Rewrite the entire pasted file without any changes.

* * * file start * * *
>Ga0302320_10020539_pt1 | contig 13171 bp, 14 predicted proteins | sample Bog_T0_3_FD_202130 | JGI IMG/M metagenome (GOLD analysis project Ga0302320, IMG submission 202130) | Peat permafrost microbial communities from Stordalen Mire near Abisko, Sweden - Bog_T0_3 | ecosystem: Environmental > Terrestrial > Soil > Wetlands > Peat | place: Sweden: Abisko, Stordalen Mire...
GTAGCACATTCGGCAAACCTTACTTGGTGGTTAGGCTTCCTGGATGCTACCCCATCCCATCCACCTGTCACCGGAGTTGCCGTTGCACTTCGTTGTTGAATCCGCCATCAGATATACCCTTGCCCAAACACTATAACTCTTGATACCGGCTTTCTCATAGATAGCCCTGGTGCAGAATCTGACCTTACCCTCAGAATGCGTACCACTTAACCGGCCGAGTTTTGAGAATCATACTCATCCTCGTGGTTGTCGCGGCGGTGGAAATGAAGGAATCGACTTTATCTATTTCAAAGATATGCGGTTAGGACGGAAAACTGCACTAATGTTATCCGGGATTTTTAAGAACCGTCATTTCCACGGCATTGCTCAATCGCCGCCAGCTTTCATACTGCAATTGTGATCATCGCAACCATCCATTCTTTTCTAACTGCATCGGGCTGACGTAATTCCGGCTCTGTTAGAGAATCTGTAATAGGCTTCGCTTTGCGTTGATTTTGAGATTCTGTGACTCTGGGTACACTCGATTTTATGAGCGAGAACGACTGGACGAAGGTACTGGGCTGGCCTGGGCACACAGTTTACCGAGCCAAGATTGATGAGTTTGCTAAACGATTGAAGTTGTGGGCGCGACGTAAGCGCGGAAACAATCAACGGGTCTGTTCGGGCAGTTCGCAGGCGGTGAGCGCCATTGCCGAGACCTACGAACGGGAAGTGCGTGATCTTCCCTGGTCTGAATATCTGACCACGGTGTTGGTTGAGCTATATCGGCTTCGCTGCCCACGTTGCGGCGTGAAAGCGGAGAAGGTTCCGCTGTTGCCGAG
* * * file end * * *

>Ga0302320_10020539_pt1 | contig 13171 bp, 14 predicted proteins | sample Bog_T0_3_FD_202130 | JGI IMG/M metagenome (GOLD analysis project Ga0302320, IMG submission 202130) | Peat permafrost microbial communities from Stordalen Mire near Abisko, Sweden - Bog_T0_3 | ecosystem: Environmental > Terrestrial > Soil > Wetlands > Peat | place: Sweden: Abisko, Stordalen Mire...
GTAGCACATTCGGCAAACCTTACTTGGTGGTTAGGCTTCCTGGATGCTACCCCATCCCATCCACCTGTCACCGGAGTTGCCGTTGCACTTCGTTGTTGAATCCGCCATCAGATATACCCTTGCCCAAACACTATAACTCTTGATACCGGCTTTCTCATAGATAGCCCTGGTGCAGAATCTGACCTTACCCTCAGAATGCGTACCACTTAACCGGCCGAGTTTTGAGAATCATACTCATCCTCGTGGTTGTCGCGGCGGTGGAAATGAAGGAATCGACTTTATCTATTTCAAAGATATGCGGTTAGGACGGAAAACTGCACTAATGTTATCCGGGATTTTTAAGAACCGTCATTTCCACGGCATTGCTCAATCGCCGCCAGCTTTCATACTGCAATTGTGATCATCGCAACCATCCATTCTTTTCTAACTGCATCGGGCTGACGTAATTCCGGCTCTGTTAGAGAATCTGTAATAGGCTTCGCTTTGCGTTGATTTTGAGATTCTGTGACTCTGGGTACACTCGATTTTATGAGCGAGAACGACTGGACGAAGGTACTGGGCTGGCCTGGGCACACAGTTTACCGAGCCAAGATTGATGAGTTTGCTAAACGATTGAAGTTGTGGGCGCGACGTAAGCGCGGAAACAATCAACGGGTCTGTTCGGGCAGTTCGCAGGCGGTGAGCGCCATTGCCGAGACCTACGAACGGGAAGTGCGTGATCTTCCCTGGTCTGAATATCTGACCACGGTGTTGGTTGAGCTATATCGGCTTCGCTGCCCACGTTGCGGCGTGAAAGCGGAGAAGGTTCCGCTGTTGCCGAG